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Hey, Temple-Dwellers, MG here. Prepare for another gracious blessing from the fabulous fingertips of our dearest Dollie banner. Read on to find out how  Dollo found Then She Found Me. Dig it!



  Actress Helen Hunt came into prominence and popularity on the long- running comedy series "Mad About You" winning 4 Emmy awards in the process. Unfortunately, her sitcom roots really show in her screenwriting and directorial debut, "Then She Found Me".

  Based on the acclaimed novel of the same name by Elinor Lipman, Hunt plays April Epner, a schoolteacher in her late 30’s, who is desperate for children of her own. Having been adopted herself, April stubbornly refuses to consider similar options when she's unable to conceive with her longtime friend but newly minted husband, Ben (former Project X co-star Matthew Broderick). Her desperation and unfulfillment only worsen when her adoptive mother passes away and
Ben decides moving back in with his mother is a better option than a life with April. Already feeling fragile, April has difficulty accepting two new people into her life. First is Frank Harte (played with great tenderness and charm by Colin Firth), a handsome and wounded widower whose son is in April's class.  Second is Bernice (the divine Miss Bette Midler), a bold local talk show host who sweeps in claiming to be April's birth mother.

   Helen Hunt has been a working actress most of her life, and I used to be very fond of her. I must have watched 1985's "Girls Just Want to Have Fun" every time it played on cable, so I applauded when Hunt's career took off nearly a decade later. But by the time she took home the Oscar for James L. Brooks’ neuroses fest "As Good as It Gets" I missed the natural way she embodied characters in her earlier roles. During her years in front of the camera she has developed a comedic shorthand that reads a touch false. This tendency undermines her work here, which is doubly unfortunate because Hunt handles the dramatic moments with a great deal of skill and has a deft hand at both writing and directing. Together with co-writers Alice Arlen and
Victor Levin, Hunt has crafted a romantic comedy that has far more quiet and emotional moments than the genre usually boasts. In a film that could easily follow a ready formula with broad characters, every effort has been made to find something deeper and more nuanced. The only drawback may be Hunt casting herself as the lead. It took the trio more than five years to nail down the script and another five to get it produced, leaving Hunt 5 years older than her character, every year of which shows on the big screen. I hate to be petty like that, but Hunt's apparent age really distracted me from the story, especially in the scenes with the joyous Midler where it was hard to accept that they were mother and daughter.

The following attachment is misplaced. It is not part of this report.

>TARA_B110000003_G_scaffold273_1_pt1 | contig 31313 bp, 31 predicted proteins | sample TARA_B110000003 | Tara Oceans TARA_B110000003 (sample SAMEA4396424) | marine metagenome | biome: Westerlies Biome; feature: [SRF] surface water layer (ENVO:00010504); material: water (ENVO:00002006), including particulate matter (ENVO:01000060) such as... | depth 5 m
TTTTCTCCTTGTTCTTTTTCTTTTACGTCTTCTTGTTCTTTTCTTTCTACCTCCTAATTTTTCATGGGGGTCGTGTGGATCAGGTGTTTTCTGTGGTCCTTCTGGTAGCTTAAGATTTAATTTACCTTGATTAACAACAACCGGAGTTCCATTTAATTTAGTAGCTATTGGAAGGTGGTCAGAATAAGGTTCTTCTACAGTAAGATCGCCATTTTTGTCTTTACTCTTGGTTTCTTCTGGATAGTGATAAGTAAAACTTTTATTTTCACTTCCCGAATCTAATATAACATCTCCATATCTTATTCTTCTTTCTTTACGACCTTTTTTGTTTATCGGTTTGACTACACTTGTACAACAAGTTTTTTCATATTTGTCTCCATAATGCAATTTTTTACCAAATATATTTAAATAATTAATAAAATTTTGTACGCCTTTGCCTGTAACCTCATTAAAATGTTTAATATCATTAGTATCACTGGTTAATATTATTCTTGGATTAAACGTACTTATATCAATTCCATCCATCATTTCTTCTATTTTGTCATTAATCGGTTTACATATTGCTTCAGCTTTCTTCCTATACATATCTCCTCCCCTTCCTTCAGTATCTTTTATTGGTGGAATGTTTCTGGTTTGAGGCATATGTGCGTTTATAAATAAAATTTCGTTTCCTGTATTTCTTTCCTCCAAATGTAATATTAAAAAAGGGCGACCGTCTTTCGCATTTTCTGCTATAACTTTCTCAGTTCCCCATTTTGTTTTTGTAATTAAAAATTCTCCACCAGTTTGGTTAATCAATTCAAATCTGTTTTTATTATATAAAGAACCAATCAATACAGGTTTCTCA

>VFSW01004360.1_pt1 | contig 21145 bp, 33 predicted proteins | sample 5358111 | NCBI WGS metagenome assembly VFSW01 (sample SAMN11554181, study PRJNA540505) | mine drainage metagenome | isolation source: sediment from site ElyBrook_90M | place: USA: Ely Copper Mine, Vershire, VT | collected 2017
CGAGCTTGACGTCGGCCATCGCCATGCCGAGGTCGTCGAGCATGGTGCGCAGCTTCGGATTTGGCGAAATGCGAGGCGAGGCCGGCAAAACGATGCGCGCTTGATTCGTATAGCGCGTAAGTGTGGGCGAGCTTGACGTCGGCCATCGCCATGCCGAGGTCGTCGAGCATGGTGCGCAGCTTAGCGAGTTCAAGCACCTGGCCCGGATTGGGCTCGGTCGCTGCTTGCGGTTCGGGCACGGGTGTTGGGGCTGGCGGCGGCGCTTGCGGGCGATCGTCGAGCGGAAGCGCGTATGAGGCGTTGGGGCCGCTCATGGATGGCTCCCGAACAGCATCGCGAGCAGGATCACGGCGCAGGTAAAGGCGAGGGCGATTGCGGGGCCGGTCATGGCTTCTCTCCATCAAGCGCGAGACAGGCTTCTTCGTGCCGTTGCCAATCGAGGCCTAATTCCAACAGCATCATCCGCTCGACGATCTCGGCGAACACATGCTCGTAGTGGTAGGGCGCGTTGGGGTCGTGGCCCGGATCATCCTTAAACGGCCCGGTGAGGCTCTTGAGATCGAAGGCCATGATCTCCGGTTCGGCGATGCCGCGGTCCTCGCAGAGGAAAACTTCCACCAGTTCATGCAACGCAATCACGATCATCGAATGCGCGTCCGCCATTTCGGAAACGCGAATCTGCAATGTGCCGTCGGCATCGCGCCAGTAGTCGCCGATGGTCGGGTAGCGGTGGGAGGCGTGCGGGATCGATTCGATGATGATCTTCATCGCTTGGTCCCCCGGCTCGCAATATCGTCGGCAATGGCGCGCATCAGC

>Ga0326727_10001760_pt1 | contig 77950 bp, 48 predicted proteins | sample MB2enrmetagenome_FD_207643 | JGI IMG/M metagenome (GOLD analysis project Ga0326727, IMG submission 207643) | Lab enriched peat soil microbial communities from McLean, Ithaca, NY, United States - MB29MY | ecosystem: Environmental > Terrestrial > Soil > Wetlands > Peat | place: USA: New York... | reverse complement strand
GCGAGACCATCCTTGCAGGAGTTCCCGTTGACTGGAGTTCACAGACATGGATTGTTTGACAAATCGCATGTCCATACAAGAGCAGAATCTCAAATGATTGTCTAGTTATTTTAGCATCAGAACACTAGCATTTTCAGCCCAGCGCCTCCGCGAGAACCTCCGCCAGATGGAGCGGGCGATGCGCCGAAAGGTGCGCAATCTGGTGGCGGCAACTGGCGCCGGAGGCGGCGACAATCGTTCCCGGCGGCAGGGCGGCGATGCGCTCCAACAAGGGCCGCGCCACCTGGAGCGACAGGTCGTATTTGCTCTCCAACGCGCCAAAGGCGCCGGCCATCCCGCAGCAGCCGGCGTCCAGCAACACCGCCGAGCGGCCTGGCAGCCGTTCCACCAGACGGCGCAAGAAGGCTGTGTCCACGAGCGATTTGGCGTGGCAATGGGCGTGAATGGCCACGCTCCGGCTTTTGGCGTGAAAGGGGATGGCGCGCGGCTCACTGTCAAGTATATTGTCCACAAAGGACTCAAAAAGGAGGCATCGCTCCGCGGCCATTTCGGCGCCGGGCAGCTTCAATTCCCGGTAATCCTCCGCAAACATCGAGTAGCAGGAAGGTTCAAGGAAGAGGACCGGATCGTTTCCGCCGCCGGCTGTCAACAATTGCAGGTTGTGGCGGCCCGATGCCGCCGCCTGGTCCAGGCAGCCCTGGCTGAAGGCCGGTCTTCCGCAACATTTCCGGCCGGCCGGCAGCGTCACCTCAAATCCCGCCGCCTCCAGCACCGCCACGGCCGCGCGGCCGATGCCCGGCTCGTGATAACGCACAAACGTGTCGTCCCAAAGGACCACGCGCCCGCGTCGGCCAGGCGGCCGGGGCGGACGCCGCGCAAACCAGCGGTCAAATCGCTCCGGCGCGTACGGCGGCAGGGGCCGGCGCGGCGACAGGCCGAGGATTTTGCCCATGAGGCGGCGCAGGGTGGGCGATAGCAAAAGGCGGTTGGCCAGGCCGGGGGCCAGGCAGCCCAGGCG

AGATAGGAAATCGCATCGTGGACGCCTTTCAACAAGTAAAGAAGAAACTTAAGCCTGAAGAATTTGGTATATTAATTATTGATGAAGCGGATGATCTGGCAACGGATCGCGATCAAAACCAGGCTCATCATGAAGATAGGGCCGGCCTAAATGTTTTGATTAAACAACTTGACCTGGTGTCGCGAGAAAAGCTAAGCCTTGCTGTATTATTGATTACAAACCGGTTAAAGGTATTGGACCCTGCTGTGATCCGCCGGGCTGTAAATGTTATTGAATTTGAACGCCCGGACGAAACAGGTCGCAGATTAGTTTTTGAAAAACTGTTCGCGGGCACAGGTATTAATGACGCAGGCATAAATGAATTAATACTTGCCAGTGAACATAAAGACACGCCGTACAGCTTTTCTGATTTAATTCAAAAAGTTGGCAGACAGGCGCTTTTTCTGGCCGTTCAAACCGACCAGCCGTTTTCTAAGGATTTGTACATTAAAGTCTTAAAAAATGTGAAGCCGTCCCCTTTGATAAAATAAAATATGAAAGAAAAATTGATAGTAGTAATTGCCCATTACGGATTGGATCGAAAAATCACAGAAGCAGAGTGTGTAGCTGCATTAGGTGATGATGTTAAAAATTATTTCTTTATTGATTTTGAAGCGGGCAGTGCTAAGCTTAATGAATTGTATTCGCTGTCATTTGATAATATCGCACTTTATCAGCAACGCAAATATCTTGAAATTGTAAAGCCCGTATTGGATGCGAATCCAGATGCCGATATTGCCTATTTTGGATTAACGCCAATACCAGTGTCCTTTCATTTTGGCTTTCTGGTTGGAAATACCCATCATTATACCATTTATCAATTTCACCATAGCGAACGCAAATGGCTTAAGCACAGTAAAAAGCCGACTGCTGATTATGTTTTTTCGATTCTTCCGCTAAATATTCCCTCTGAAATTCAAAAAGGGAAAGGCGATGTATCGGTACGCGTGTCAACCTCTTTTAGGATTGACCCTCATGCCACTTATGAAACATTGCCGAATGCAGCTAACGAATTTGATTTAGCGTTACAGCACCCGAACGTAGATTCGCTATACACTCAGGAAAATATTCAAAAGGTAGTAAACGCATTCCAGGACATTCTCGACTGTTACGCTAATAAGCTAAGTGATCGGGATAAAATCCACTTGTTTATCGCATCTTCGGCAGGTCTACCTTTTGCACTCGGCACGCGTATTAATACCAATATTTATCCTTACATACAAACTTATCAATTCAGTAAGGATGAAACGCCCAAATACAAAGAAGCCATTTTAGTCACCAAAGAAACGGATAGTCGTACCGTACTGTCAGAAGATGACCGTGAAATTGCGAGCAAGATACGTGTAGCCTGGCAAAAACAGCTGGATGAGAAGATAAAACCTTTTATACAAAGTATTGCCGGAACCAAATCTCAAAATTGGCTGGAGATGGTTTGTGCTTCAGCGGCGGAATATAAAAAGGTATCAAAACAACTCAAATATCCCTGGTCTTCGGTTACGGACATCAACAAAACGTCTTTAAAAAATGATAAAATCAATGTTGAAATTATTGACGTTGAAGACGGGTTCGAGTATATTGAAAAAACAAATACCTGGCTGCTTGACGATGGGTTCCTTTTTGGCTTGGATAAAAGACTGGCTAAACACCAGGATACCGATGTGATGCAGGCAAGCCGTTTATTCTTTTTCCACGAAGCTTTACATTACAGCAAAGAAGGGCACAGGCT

Despite these shortcomings, Hunt has made a lovely little film worth seeing for two main reasons, Midler and Firth. Midler shines as the sometimes overbearing Bernice. She takes what could be a flashy role and complicates it with a show of very genuine concern and lack of self-interest.  And Firth is a dream. I admittedly have a huge crush on Colin, not a Bridget Jones-size obsession, but not far behind. I'm thrilled that he broke the villainous swine (see Circle of Friends and Shakespeare in Love) casting he was stuck in to forge a new type as the vulnerable and self-effacing romantic lead. Hunt admits that she put a lot of herself in each role, and Frank definitely displays some feminine characteristics. Yet Firth plays him with so much humor and pain blended together that Frank comes off like the perfect man. Hunt did know what she was doing when she cast herself such a delightful leading man and how can I fault her for that? I just look forward to her second career behind the camera.

 

~ Dollie Banner

April 25th, 2008

 

 

 

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